The research looked at 2,200 people who were monitored for 11 years for their blood fatty acid levels. The researchers found that omega-3 levels in red blood cells are very good mortality risk predictors. That means that higher levels of Omega-3 in the blood from regularly eating oily fish, increased life expectancy by almost five years.

This research comes a few months after a meta-analysis of 17 prospective cohort studies was published in Nature Communications. The analysis linked higher circulating omega-3 fatty acid levels to longevity. In a pooled analysis of the studies, participants in the highest fifth of combined blood DHA and EPA were 15 to 18 percent less likely to die from any cause over the follow-up period (median follow-up time is 16 years in these studies). Higher blood omega-3s were also associated with a reduced risk for death from cardiovascular disease and cancer.

Published in 2022, the Cognitive impAiRmEnt Study (CARES Trial 2), was designed to examine the potential synergistic effects of a combination of omega-3 fatty acids (namely DHA and eicosapentaenoic acid [EPA]), xanthophyll carotenoids (specifically lutein, zeaxanthin and meso-zeaxanthin) and vitamin E (d-α-tocopherol) on the cognitive performance of cognitively healthy older adults. 

In conclusion, the CARES research has shown improvements in working memory following 24-month supplementation with omega-3 fatty acids, xanthophyll carotenoids (lutein and zeaxanthin) and vitamin E in cognitively healthy older adults. This study provides Class II evidence that 24-month supplementation with 430 mg DHA, 90 mg EPA, 10 mg lutein, 2 mg zeaxanthin, 10 mg meso-zeaxanthin and 15 mg vitamin E (d-α-tocopherol) is effective in improving cognitive performance, namely working memory, in cognitively healthy older adults.

These results support a biologically plausible rationale whereby these nutrients work synergistically, and in a dose-dependent manner, to improve cognitive performance. These findings illustrate the importance of nutritional enrichment in improving cognition and enabling older adults to continue to function independently, and highlight how a combination of omega-3 fatty acids and xanthophyll carotenoids may prove beneficial in reducing cognitive decline and/or delaying Alzheimer's disease onset in later life. (Power 2022).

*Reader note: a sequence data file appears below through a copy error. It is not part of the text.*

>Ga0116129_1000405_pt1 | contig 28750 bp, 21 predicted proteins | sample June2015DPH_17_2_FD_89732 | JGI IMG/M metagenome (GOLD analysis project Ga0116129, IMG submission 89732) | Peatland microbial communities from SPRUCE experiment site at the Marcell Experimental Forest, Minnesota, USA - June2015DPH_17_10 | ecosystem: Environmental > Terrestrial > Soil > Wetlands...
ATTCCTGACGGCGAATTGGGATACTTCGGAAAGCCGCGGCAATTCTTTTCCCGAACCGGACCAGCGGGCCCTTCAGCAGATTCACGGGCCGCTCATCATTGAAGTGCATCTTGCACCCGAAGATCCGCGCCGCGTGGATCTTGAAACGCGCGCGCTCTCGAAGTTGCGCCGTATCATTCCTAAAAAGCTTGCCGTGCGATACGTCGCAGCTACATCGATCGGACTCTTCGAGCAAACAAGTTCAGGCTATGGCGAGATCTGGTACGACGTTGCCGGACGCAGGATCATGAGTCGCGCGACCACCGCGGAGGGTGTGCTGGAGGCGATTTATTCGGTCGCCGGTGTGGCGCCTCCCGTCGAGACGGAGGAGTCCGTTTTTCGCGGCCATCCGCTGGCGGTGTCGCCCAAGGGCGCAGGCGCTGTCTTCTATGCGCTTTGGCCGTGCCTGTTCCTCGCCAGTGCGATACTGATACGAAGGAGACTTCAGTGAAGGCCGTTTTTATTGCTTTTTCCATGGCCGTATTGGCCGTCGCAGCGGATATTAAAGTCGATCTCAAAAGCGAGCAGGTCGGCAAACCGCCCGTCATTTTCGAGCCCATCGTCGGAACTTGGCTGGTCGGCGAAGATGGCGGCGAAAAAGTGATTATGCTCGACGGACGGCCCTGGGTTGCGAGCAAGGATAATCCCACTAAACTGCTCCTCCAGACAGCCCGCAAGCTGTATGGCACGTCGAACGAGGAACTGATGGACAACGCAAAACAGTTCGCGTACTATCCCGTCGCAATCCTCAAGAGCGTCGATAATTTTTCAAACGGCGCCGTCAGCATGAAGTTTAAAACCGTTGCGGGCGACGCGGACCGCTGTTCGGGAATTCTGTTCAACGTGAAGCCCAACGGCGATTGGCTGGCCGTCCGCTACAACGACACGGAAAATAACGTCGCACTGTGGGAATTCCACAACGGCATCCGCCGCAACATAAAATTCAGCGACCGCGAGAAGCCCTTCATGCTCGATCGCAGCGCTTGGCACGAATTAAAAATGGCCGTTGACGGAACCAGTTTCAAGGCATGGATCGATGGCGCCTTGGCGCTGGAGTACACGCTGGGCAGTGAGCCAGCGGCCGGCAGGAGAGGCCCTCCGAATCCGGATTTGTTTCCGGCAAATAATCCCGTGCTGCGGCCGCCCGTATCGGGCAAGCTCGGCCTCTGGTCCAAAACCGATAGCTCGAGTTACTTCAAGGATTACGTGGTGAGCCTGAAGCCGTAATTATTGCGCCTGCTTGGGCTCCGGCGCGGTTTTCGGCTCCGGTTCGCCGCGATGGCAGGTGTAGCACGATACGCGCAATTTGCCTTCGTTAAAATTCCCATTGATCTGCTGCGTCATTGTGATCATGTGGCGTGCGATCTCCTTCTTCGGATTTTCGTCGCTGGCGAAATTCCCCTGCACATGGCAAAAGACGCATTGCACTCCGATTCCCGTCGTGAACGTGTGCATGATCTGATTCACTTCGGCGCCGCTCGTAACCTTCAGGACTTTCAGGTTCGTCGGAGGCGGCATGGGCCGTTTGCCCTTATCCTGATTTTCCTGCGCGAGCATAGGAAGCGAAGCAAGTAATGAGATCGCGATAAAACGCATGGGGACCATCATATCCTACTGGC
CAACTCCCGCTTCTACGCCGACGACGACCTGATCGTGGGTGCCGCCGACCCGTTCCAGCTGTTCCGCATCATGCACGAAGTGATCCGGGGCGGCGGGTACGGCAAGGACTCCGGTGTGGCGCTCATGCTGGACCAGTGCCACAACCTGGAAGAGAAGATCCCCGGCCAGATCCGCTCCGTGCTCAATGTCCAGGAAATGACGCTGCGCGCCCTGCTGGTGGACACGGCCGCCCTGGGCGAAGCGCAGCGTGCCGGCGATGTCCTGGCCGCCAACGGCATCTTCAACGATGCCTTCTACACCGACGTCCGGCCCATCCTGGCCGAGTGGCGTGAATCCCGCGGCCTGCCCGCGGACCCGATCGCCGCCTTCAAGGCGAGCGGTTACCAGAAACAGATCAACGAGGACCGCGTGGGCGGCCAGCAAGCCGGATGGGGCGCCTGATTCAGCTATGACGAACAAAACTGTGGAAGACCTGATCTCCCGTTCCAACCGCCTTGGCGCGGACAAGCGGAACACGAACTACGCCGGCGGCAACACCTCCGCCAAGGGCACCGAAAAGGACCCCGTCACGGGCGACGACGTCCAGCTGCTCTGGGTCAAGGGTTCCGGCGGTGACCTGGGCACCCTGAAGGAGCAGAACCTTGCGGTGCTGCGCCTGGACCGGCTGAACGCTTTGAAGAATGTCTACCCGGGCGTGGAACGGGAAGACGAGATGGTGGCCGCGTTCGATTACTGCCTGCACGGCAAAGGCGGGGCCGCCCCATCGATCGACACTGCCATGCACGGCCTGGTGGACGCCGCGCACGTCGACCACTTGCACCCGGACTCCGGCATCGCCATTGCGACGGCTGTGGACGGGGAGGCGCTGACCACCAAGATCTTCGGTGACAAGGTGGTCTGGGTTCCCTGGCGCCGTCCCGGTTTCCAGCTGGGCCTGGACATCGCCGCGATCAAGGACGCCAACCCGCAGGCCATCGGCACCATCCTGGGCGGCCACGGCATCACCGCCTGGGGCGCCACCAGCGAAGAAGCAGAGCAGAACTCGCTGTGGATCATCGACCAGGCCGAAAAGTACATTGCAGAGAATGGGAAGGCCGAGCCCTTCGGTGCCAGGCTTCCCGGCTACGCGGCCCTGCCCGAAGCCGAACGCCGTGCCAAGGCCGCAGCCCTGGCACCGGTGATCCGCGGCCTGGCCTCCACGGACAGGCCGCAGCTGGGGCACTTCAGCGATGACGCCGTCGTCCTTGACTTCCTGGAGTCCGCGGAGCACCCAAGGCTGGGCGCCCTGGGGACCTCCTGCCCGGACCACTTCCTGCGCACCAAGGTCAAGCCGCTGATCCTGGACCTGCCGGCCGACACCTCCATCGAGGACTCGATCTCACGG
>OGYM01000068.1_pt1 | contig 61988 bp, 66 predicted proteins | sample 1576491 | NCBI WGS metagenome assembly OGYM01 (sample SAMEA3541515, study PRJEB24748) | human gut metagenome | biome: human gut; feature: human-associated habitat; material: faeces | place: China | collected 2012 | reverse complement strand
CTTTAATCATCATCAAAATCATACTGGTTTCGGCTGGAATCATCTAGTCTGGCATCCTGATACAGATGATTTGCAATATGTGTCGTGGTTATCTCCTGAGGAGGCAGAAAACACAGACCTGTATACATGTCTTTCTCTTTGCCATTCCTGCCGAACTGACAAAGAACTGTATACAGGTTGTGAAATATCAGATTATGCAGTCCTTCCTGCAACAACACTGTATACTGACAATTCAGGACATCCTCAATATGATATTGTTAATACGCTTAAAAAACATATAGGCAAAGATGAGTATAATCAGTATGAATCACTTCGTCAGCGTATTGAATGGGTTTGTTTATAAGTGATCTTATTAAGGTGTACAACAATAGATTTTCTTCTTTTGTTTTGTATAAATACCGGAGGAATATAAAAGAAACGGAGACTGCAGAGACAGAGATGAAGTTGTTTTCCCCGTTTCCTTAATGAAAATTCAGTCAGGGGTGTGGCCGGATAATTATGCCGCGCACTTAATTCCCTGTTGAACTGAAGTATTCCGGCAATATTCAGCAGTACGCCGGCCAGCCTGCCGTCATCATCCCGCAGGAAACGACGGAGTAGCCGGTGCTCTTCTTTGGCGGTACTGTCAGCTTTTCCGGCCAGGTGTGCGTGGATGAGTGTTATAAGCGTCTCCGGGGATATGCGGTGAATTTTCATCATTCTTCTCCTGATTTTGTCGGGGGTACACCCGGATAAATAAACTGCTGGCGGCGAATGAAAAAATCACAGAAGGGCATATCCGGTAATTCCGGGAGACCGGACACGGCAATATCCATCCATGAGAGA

3. Magnesium

Magnesium is one of the seven essential minerals we cannot live without. Magnesium is also a cofactor in more than 300 enzyme systems that regulate diverse biochemical reactions in the body, including protein synthesis, muscle and nerve function, blood glucose control, and blood pressure regulation (NIH).

An essential dietary mineral, it is a required mineral co-factor in over 300 enzymes in the body. Since over 68% of Americans are magnesium deficient, this would be a good mineral to start consuming.

Magnesium is also a component necessary for the activation of vitamin D, and without sufficient amounts of it, your body cannot properly utilize the vitamin D you’re taking. 

According to one scientific review that included studies dating as far back as 1937, low magnesium may actually be the greatest predictor of heart disease. Research published in 2017 shows even subclinical magnesium deficiency can compromise cardiovascular health. Our favorite form of magnesium is L-threonate, as it appears to make its way into your brain the best.

4. Berberine

Berberine — a yellow-colored alkaloid compound found in several different plants, including European barberry, goldenseal, goldthread, Oregon grape and tree turmeric — has antibacterial, anti-inflammatory, antiproliferative, antidiarrheal, antineoplastic, antidiabetic and immune-enhancing properties.

Berberine is also effective against a wide range of bacteria, protozoa and fungi, and is commonly used to treat gastrointestinal issues, including traveler’s diarrhea and that from food poisoning. Having similar mechanisms of action as the drug metformin, berberine can also be used as an oral hypoglycemic for Type 2 diabetics.

Other ailments berberine has been shown to protect against and/or treat include:

  • High blood pressure
  • Fatty liver disease